Blog Post

Cheap(er) Ways to Stay Entertained During the Downturn

The year of hope and change is certainly off to a grim start in the tech world. Last week alone saw layoff announcements from stalwarts like Intel and Microsoft, as well as Web 2.0 companies like Digg, just to name a few. If you’ve lost your job or had your salary frozen and are seriously tightening your belt, the (slightly) good news is that there are more options than ever to keep yourself entertained during these economic end times.

A few months ago, I defended the value of cable, writing that $70 a month wasn’t a bad deal for what you get. But as your wallet gets lighter, you may not want to spend $840 a year for service. Before you fire off a comment saying “Just watch Hulu!” yes, that is a good idea. Between Hulu and the network sites like and, you can watch just about any program you like for free. But then you’re watching on a small laptop screen while that big TV sits there, idle. You bought the big TV; you should use it.

boxee-video-browsing-screenshotIf you’re a bit more tech savvy, you can connect your PC to your TV, and if you’re a Mac Mini or Apple TV user, you can install Boxee, the free open-source media center, on either. It’ll allow you to watch Hulu, Joost and CBS (among others) on your big TV.

For between $50 and $100 you can get an HDTV antenna setup, allowing you to get your local broadcast HD channels over the air. However, having an HD antenna does not guarantee that you’ll get a clean signal. Any number of factors could inhibit your ability to receive some stations, and you won’t get cable channels like ESPN or FX — but hey, once it’s set up, it’s free.

img_1972For a little over $200 you can get a Roku set-top box ($99) and a year’s worth of service from Netflix (1 DVD at a time for $8.99/month). That baseline Netflix subscription gives you unlimited access to its “Watch Instantly” service, which lets you stream all-you-can-watch movies directly to your TV through the Roku. The Watch Instantly titles available are mostly older and not that great, but they’re getting better — and some are in HD. Plus, the Roku will soon be opening up its box to other video providers, starting with Amazon VOD, so if you really need to see a new release movie, you can rent it for $3.99.

Speaking of movie rentals, I’ve become a big fan of Redbox. There are 12,000 self-service rental kiosks all over the country located in places like supermarkets, and movies are only $1 per night. While Redboxes have new release titles, oftentimes the one you want is out of stock. But if you go online beforehand, you can reserve films at the location you want ahead of time. Yes, you have to physically go somewhere, but you can return your movie to any Redbox kiosk, and you’ve got to go grocery shopping anyway.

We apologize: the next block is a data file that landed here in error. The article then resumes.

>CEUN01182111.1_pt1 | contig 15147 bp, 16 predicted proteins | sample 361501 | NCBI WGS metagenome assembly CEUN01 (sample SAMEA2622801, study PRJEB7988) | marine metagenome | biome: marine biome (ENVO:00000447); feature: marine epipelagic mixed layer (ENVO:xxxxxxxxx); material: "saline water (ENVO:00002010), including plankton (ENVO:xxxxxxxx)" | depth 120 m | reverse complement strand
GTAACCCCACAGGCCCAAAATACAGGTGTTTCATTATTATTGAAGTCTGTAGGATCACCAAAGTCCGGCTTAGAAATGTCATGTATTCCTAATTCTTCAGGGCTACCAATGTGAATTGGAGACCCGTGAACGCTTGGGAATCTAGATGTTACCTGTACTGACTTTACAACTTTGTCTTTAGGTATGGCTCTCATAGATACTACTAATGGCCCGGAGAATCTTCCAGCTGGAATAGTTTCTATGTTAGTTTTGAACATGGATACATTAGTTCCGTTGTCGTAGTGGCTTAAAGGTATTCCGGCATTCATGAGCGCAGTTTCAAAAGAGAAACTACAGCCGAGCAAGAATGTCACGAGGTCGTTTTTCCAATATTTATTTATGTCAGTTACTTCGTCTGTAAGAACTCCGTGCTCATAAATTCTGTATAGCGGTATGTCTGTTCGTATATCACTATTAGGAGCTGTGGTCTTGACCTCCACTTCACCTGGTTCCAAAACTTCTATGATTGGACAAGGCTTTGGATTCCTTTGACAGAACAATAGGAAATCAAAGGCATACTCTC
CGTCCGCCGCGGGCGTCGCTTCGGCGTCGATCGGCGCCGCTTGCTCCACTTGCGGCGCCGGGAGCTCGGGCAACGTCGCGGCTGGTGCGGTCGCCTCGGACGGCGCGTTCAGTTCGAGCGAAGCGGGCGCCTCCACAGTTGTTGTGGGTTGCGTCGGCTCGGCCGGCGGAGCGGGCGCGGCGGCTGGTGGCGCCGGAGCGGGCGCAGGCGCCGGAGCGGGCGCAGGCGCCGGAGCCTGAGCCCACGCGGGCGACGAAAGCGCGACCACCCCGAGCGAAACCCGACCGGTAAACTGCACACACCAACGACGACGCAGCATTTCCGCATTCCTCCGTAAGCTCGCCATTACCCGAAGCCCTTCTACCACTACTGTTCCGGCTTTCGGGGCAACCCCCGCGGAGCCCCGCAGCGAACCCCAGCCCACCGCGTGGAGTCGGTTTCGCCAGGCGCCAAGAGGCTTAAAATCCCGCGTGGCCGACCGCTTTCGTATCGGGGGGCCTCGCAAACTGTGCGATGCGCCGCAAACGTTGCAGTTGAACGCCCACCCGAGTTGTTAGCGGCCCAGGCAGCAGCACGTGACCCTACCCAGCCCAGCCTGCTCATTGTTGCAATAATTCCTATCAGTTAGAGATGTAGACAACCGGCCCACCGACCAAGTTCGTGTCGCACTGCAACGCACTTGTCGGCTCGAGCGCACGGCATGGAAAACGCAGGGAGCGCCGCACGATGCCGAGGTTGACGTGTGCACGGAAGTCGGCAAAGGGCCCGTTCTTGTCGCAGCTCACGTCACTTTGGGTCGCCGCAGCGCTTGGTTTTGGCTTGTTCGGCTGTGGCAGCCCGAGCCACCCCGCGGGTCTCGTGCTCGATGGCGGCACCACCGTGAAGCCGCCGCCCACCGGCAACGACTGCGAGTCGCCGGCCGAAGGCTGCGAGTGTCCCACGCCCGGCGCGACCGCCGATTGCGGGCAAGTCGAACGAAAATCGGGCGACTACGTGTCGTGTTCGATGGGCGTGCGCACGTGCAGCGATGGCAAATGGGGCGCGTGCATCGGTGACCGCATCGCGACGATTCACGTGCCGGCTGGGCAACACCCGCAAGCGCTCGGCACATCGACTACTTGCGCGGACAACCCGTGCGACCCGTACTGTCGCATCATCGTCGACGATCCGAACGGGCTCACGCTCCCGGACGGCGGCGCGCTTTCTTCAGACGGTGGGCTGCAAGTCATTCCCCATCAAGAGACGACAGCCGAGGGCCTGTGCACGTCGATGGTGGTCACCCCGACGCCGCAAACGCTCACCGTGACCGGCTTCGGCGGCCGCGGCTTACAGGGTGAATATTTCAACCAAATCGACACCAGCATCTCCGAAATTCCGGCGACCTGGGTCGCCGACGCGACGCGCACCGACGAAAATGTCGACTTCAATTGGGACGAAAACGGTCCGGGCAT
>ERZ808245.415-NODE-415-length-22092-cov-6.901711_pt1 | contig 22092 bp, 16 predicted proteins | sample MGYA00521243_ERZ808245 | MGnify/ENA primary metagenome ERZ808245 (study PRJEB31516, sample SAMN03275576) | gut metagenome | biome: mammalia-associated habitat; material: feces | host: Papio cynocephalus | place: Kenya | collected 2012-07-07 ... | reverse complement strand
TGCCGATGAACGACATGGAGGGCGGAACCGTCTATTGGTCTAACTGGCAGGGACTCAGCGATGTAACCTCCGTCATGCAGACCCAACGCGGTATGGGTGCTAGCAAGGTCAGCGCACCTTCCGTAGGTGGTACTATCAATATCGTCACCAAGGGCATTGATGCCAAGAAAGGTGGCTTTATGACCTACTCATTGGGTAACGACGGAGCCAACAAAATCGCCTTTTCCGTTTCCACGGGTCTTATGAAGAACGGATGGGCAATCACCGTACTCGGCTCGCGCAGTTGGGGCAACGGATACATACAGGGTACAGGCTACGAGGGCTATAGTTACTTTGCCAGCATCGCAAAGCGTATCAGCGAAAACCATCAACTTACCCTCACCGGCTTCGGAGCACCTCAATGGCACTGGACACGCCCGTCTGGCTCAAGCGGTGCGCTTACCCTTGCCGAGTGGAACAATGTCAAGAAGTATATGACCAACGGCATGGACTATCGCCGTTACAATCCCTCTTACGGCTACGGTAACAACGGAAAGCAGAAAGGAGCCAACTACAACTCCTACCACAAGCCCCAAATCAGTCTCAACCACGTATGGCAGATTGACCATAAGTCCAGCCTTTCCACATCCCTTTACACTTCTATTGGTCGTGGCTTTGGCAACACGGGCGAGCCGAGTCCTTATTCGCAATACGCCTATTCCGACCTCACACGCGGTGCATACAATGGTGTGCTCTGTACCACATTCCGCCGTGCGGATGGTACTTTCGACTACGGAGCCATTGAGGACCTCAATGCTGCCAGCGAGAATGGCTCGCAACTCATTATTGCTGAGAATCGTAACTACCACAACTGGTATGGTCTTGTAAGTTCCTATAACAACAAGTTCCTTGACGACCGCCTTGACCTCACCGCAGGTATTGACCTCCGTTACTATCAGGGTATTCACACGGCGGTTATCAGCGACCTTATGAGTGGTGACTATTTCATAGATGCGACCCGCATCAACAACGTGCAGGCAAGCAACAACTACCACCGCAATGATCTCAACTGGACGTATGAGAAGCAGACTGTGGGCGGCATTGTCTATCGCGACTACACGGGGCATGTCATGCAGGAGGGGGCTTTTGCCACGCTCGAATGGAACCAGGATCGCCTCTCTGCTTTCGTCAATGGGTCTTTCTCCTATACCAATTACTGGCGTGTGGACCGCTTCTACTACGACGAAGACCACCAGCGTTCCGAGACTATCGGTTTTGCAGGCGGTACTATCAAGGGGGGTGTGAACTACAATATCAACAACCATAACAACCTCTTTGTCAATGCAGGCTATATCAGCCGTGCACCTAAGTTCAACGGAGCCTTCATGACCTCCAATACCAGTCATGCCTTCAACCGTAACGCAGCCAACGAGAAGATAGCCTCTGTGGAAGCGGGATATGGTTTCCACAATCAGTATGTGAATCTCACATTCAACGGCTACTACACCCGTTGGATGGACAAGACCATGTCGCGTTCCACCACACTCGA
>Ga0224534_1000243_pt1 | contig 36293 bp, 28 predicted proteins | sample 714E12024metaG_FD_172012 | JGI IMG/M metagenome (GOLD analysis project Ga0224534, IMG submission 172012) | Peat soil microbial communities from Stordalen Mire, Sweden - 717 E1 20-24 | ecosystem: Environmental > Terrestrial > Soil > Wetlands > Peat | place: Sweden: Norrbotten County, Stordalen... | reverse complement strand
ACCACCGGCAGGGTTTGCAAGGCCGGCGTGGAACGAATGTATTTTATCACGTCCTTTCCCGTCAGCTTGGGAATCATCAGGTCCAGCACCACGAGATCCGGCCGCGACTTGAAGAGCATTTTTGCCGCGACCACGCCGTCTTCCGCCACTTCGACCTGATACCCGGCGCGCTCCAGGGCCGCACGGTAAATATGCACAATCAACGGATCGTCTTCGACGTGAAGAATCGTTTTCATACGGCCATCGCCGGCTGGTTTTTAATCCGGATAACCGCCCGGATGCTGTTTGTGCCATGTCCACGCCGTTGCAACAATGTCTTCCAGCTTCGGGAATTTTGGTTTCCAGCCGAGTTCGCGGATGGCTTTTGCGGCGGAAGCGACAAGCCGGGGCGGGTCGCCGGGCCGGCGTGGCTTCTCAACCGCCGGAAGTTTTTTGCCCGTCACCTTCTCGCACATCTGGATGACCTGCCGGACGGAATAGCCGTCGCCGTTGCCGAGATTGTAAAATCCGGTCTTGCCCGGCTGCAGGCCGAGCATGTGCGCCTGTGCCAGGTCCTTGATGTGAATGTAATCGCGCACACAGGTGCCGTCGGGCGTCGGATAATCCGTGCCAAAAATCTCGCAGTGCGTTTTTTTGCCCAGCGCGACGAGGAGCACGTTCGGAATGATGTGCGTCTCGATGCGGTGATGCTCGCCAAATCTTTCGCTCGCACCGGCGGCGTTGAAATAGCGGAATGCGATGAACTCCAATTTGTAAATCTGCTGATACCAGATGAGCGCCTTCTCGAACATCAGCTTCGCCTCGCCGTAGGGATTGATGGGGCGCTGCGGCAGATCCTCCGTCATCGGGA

And, though I’ll sound like a mom saying this, don’t forget that your local library probably offers free DVD rentals as well.

Of course, if none of these solutions appeal to you, The Wall Street Journal reports that you might be able to get a discount from your cable provider. Hopefully you’ll have better luck than me; I tried negotiating with Comcast here in the Bay Area, but was denied. Maybe I shouldn’t have defended them after all…

This article also appeared on

7 Responses to “Cheap(er) Ways to Stay Entertained During the Downturn”

  1. Funny, I called Comcast to look at discontinuing my basic cable. My internet+basic cable is $57/month. They said that is a discount package and internet by itself is $59. So it costs less to keep basic cable ;)

  2. Also, if you get home broadband from Verizon, AT&T or a handful of other regional companies, you can get ESPN360 for free. I watched Duke’s destruction of Maryland on ESPN360 on Saturday. It’s not HD, of course, but the picture quality is pretty good for live streaming video.

    Downside: ESPN360 is a little buggy in Firefox, so you’re pretty much stuck using IE7 to watch. Also, 360 only shows games, so you still have to pay ESPN money for an Insider account to access all the video on their web site. ($40/year) Oh, and if you’re a soccer fan like me, it’ll be at least another 18 months until ESPN has the U.S. broadcast rights to the English Premier League.

  3. HULU is also available as a Video Plugin for the Original Xbox running XBMC .You will need to hack your Xbox but its fairly easy to do with a memory card these days .There are a few other video plugins from CNN .Revison3 and the Onion for example that will stream to the Xbox also.

    So if you have an old Xbox sitting in the closet collecting dust definitely breath some life into it and turn it into a very capable media center .

    Old Xbox’s can also be found for less than $50 on ebay and reconditioned at places like Gamestop.